BERLIN (Reuters) - The mood among German consumers fell to its lowest in three years heading into November, a survey showed on Friday, as job losses in the auto industry and financial services made shoppers more pessimistic about the outlook for Europe’s biggest economy.
The consumer sentiment indicator, published by the Nuremberg-based GfK institute and based on a survey of around 2,000 Germans, fell to 9.6 going into November, the lowest reading since November 2016.
The reading was lower than the 9.8 forecast in a Reuters poll. The October reading was revised down to 9.8 from a previously reported 9.9.
Trade conflicts and fears that Britain could crash out of the European Union without an agreement have contributed to a recession among Germany’s export-dependent manufacturers, and the slowdown is starting to spread to services.
Europe’s largest economy, which has been mainly relying on consumption and state spending for growth, is expected to dip into recession in the third quarter.
Chancellor Angela Merkel’s coalition of conservatives and Social Democrats (SPD) has resisted calls for a stimulus package despite signs that the job market is weakening and fears that the auto industry will shed thousands of jobs.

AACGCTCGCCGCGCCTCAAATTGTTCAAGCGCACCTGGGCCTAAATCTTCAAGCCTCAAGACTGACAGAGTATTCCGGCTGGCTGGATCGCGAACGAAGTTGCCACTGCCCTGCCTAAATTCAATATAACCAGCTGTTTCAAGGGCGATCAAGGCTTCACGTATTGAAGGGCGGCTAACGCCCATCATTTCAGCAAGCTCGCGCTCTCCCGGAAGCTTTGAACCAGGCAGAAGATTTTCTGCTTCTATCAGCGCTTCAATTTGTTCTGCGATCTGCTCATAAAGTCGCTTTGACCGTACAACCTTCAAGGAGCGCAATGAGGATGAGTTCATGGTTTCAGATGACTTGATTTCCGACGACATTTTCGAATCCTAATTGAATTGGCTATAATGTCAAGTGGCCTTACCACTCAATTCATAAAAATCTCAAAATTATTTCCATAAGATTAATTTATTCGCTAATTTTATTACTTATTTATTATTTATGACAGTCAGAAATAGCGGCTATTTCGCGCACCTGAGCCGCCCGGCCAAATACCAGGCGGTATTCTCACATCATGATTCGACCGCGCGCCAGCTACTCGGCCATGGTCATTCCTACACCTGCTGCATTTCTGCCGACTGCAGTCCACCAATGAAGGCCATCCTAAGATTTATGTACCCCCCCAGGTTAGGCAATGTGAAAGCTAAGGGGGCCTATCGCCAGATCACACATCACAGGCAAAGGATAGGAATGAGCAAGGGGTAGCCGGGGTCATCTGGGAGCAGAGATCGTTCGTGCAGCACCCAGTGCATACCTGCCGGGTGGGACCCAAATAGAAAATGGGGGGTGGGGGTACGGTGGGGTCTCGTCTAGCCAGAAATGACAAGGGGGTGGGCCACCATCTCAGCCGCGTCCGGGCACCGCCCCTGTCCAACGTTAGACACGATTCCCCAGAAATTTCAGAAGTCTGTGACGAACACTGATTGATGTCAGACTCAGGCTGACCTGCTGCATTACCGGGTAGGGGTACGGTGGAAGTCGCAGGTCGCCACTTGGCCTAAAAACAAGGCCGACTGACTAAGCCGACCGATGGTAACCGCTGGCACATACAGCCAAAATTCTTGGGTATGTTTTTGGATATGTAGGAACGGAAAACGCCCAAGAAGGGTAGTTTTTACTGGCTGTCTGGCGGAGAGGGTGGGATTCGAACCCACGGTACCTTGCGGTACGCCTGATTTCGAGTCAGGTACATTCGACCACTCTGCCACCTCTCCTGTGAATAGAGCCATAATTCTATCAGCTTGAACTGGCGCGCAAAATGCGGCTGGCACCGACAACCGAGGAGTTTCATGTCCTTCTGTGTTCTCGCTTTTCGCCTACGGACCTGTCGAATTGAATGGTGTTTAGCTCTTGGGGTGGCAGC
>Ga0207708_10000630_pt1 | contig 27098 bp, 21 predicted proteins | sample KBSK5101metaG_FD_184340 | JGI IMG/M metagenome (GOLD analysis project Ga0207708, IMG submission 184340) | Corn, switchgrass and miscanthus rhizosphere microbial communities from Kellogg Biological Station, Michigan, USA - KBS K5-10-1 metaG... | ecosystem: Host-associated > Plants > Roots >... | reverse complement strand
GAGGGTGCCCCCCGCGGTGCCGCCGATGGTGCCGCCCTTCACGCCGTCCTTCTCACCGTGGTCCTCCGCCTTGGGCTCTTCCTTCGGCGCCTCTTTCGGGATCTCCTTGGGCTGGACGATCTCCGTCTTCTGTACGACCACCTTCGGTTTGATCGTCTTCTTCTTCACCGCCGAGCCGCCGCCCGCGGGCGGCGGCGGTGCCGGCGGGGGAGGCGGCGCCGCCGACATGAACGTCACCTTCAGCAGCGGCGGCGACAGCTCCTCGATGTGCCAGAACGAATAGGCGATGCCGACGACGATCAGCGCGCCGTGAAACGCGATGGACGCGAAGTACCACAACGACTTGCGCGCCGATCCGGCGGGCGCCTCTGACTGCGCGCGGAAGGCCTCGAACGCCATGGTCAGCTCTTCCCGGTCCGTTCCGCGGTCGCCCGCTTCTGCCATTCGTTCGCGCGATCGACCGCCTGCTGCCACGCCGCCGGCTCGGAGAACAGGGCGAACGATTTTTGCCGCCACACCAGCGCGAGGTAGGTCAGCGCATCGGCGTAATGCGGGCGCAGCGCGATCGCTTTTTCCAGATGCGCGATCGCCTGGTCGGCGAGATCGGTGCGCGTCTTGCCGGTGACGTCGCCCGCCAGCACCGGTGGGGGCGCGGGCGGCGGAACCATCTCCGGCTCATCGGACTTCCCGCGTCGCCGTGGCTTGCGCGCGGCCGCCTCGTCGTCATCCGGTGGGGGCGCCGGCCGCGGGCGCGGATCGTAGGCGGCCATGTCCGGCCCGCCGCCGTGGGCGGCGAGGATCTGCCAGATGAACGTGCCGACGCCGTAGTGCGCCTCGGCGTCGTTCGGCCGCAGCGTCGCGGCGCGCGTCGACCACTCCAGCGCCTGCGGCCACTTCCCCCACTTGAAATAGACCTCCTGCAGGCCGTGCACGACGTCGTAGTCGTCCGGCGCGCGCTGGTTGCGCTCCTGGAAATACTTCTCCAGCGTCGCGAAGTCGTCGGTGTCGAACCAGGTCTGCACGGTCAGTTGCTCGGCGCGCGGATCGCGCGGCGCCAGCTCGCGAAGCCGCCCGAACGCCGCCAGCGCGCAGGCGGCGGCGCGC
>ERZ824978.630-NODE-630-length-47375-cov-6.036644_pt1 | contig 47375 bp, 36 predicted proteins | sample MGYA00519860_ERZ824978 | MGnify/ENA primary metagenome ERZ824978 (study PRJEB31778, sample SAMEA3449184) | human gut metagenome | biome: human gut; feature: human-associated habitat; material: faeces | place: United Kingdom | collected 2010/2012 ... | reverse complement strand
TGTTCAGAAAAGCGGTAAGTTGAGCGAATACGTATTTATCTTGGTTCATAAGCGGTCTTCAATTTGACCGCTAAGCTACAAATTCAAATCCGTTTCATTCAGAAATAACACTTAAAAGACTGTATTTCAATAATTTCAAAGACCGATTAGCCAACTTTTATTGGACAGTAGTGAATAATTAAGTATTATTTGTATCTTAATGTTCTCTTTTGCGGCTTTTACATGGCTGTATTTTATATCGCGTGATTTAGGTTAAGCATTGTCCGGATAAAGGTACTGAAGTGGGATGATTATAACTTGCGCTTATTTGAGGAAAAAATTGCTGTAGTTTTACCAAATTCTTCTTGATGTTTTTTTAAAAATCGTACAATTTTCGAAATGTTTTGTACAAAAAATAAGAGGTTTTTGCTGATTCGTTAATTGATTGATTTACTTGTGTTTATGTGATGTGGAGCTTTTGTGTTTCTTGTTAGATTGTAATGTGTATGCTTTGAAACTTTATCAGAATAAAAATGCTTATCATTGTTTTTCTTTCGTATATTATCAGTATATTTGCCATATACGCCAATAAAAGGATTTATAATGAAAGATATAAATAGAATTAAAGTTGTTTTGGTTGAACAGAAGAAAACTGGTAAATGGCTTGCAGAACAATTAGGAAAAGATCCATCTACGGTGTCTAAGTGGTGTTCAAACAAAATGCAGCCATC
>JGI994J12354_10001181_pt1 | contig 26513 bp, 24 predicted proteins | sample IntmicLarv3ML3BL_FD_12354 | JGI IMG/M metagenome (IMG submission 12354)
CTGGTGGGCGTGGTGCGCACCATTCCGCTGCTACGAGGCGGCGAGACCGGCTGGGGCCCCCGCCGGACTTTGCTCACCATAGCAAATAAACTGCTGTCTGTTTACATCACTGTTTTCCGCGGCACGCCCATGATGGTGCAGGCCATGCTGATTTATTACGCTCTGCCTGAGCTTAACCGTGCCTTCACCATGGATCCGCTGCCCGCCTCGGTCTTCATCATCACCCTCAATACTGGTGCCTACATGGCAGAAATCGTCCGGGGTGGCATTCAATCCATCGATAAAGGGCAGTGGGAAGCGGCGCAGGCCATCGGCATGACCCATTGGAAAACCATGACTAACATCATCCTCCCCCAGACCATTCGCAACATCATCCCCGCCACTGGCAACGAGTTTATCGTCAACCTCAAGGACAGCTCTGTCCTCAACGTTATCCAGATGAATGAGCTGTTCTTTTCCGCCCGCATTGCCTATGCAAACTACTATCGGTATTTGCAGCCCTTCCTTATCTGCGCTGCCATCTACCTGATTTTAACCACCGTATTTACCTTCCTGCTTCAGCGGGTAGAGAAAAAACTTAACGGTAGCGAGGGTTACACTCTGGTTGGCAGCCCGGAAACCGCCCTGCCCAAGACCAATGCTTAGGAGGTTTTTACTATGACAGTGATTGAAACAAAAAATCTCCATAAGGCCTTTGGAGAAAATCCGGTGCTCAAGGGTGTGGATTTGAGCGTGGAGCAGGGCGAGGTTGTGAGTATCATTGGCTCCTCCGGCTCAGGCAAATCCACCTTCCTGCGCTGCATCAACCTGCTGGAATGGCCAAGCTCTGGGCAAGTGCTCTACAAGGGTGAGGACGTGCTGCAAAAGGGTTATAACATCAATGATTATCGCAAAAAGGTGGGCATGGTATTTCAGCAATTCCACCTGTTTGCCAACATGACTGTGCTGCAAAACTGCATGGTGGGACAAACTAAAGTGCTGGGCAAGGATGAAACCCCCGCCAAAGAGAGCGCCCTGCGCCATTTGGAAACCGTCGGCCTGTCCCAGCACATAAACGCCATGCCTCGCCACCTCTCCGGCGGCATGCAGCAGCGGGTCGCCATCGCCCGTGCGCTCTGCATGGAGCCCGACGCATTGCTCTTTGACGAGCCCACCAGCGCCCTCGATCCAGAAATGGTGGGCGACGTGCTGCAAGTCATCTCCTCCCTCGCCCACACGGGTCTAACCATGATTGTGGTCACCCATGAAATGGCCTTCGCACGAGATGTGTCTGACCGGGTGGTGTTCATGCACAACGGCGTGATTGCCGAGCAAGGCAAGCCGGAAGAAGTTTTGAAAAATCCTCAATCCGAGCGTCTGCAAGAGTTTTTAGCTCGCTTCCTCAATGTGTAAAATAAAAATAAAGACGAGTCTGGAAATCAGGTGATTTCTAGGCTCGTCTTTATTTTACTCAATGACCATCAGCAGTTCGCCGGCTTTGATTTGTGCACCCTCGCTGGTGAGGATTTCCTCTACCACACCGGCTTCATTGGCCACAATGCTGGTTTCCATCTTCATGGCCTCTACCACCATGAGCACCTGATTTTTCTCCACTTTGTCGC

“These events have dampened the mood of consumers again and optimism is dwindling,” GfK researcher Rolf Buerkl said in a statement.
“Nevertheless, private consumption will remain an important pillar for the German economy this year – assuming that the current crises do not escalate further and both policy and the economy counter the rising fear of job losses.”
GfK said a sub-index measuring economic expectations fell to its lowest since December 2012, as consumers fear that a global slowdown could hit exports and spell more hardship for manufacturers.
German carmakers, which are struggling to adapt to tougher emissions standards and spending billions on a shift to electric cars, could be hit most by a worsening of the global economy, GfK added.
“Several automobile manufacturers as well as their suppliers have already announced redundancies,” it said. “This loss of jobs at car manufacturers will be further intensified in future by the forthcoming transition to electro-mobility.”
Consumers, however, maintained a relatively high inclination to buy, GfK said, suggesting that the economic downturn was not discouraging Germans from taking their wallets out.
The European Central Bank kept the door open for even more stimulus on Thursday, with inflation in the euro zone still less than half the central bank’s target and growth barely holding in positive territory.
The bank’s easy-money policy and record-low interest rates will continue to encourage usually frugal Germans to spend instead of stacking their cash in bank accounts that yield no interest, which should keep supporting German growth.
Reporting by Joseph Nasr, edithing by Larry King